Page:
It’s a sunny and clear Christmas afternoon in downtown San Luis Obispo and the streets are mostly empty, save for a few revelers hopping from one pub to another.
The most happening spot in town appears to be the Amtrak station, where about 70 people walk by with bags slung over their shoulders. Young families sit together on benches, waiting to depart for their Christmas destinations.
- PHOTO BY MATT FOUNTAIN
- SOUL TRAIN: : Train aficionado and Amtrak volunteer David Weisman brought New Times along for the ride on the Christmas Day party train to Gaucho Town.
Walking up to the station, I spot David Weisman, my chaperone for the day, flagging me over. Weisman—when he’s not keeping private utilities companies and their regulators on their toes in his role as outreach coordinator for the Alliance for Nuclear Responsibility—volunteers as a station guide for Amtrak California.
Think of station guides as you would a museum docent, but less stiff. They greet passengers, answer questions about the ride, help little old ladies to their seats, and serve as goodwill ambassadors to the public. In this capacity, my friend David is the life of the party.
Unlike fast-paced commuter stops, today’s schedule allows him time to interact with passengers. He’s cheerfully greeting families with children and handing out goodies from his bag, including coloring books and blue paper train conductor hats, which one would-be junior conductor looks a smidge reluctant to accept at first.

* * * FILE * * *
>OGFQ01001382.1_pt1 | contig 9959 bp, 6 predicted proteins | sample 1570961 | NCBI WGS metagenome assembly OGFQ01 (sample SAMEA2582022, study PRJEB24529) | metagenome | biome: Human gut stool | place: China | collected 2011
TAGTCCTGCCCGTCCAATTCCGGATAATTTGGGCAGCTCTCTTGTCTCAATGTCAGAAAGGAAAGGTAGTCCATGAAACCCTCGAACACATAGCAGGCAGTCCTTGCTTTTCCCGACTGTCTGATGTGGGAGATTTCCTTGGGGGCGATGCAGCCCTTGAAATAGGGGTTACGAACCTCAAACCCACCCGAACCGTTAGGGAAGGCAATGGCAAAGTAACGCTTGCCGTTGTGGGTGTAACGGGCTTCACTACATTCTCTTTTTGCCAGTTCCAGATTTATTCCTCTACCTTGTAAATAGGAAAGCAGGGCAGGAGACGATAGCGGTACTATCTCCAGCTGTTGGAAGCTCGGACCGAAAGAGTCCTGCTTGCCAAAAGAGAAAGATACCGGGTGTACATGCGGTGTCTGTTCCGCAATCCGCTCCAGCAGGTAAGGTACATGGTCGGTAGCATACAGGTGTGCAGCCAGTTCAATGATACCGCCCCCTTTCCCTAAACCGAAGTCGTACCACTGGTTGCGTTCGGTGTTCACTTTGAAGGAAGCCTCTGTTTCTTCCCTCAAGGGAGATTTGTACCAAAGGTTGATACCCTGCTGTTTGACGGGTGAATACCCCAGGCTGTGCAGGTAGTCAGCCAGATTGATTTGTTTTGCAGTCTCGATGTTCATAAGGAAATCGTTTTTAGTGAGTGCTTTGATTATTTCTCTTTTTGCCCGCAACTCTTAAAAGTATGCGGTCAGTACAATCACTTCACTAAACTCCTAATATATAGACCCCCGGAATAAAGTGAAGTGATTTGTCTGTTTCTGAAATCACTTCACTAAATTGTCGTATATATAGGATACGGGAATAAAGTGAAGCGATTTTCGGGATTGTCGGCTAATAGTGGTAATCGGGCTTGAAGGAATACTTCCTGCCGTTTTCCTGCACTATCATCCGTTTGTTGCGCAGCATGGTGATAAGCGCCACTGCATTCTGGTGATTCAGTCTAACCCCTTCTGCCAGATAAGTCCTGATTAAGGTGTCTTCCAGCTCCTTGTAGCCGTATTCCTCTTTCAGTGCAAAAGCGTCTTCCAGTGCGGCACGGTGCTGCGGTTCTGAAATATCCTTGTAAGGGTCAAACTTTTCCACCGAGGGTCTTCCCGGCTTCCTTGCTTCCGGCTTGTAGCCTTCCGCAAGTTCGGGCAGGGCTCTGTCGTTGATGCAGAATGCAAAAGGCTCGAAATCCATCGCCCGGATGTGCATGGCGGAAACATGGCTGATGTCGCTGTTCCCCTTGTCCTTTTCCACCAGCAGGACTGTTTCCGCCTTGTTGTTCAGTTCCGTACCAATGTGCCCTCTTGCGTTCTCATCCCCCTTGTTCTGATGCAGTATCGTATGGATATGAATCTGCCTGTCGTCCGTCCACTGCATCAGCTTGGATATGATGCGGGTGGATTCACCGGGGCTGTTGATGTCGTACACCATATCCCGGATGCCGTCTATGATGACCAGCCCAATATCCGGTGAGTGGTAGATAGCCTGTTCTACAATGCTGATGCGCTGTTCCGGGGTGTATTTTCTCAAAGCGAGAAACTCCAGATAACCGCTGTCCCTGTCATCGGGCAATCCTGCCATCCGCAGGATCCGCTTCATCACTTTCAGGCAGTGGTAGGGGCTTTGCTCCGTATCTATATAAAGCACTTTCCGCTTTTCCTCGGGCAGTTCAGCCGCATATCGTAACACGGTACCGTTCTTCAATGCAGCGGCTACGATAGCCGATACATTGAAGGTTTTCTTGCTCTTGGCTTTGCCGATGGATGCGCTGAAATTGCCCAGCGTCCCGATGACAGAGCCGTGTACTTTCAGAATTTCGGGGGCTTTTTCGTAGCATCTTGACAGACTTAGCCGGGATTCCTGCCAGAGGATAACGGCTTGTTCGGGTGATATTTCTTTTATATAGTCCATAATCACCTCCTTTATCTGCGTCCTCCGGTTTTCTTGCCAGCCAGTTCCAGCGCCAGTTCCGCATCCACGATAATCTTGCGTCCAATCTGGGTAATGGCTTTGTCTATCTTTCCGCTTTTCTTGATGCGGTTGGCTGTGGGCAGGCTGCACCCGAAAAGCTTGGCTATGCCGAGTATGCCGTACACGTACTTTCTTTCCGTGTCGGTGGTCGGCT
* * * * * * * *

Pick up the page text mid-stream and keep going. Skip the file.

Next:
“Now, I know what you’re saying: that it’s not cool. But you put it like this,” he says, twisting the hat backwards and plopping it on the little girl’s head, “and suddenly it’s cool. See?”
She apparently agrees, turning to her parents, grinning ear to ear.
“This is the kind of grassroots marketing I’d like to see Amtrak do a little more of,” Weisman says, waving the blue conductor hat as we stroll toward the ticket booth. “I mean, these are just paper. What’s the cost? But the reaction, it’s instant.”
We talk a little about why he sacrifices his time for Amtrak. Rail commute, he says, is the way to go. It’s better for the environment, it’s efficient, and most of all, he says, it’s pleasant—as commuting so seldom is. And as a station guide, it’s Weisman’s job to relate the benefits of rail travel to the public.
“It’s a matter of, do you love people and like trains? Not the other way around,” Weisman explains. “It’s about helping people. You’ll find trains are very people-oriented in ways that planes can’t be.”
He introduces me to a handful of the staff, who don’t seem the least bit phased to be working on a holiday. I shake hands with Frank Bailey, our conductor for the day. The train starts rumbling, and we hop aboard. Inside, passengers flip through their smart phones, thumb through magazines. Wide-eyed children handle new-looking toys with their parents, some beginning to illuminate Weisman’s coloring books.